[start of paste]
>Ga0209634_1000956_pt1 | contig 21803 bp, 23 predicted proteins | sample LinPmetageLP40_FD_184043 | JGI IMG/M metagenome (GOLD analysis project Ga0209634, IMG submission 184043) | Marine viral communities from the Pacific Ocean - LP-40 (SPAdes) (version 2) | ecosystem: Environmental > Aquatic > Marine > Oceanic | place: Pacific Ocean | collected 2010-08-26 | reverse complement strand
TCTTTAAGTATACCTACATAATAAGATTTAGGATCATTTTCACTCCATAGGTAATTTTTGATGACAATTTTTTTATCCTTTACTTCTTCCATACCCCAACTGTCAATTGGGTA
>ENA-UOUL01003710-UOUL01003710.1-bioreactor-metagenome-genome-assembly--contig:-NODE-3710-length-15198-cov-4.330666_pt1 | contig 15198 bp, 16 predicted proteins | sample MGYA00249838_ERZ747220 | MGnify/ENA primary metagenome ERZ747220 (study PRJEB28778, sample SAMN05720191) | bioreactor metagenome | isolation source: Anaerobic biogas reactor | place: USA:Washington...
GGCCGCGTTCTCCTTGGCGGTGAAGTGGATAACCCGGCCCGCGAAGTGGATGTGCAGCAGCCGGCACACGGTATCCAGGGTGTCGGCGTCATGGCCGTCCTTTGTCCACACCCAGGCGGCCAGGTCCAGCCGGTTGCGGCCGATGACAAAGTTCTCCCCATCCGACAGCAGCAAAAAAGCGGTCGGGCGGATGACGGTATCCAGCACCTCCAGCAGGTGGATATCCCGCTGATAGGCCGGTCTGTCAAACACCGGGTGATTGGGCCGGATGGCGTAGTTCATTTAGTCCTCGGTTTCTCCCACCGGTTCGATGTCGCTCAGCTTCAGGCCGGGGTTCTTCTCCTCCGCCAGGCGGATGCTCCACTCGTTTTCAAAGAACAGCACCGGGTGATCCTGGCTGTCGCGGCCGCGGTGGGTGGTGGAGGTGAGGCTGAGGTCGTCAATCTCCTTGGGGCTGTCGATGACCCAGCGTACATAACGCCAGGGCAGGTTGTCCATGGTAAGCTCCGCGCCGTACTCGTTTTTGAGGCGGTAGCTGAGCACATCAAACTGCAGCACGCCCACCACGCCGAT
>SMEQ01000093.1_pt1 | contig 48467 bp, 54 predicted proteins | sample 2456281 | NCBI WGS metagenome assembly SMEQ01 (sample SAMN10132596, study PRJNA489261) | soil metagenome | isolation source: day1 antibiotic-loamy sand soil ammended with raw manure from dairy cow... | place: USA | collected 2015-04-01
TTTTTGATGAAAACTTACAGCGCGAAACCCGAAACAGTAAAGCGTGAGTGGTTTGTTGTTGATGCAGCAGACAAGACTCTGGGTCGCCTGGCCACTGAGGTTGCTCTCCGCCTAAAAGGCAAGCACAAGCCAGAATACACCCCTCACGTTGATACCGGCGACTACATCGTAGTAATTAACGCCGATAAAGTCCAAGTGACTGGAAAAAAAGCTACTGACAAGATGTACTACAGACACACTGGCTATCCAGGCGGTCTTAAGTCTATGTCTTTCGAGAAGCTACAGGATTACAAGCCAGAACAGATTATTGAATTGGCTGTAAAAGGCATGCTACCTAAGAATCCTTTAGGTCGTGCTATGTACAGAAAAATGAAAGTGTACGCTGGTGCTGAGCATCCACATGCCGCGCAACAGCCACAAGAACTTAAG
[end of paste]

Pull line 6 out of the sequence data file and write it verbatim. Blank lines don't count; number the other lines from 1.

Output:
TTTTTGATGAAAACTTACAGCGCGAAACCCGAAACAGTAAAGCGTGAGTGGTTTGTTGTTGATGCAGCAGACAAGACTCTGGGTCGCCTGGCCACTGAGGTTGCTCTCCGCCTAAAAGGCAAGCACAAGCCAGAATACACCCCTCACGTTGATACCGGCGACTACATCGTAGTAATTAACGCCGATAAAGTCCAAGTGACTGGAAAAAAAGCTACTGACAAGATGTACTACAGACACACTGGCTATCCAGGCGGTCTTAAGTCTATGTCTTTCGAGAAGCTACAGGATTACAAGCCAGAACAGATTATTGAATTGGCTGTAAAAGGCATGCTACCTAAGAATCCTTTAGGTCGTGCTATGTACAGAAAAATGAAAGTGTACGCTGGTGCTGAGCATCCACATGCCGCGCAACAGCCACAAGAACTTAAG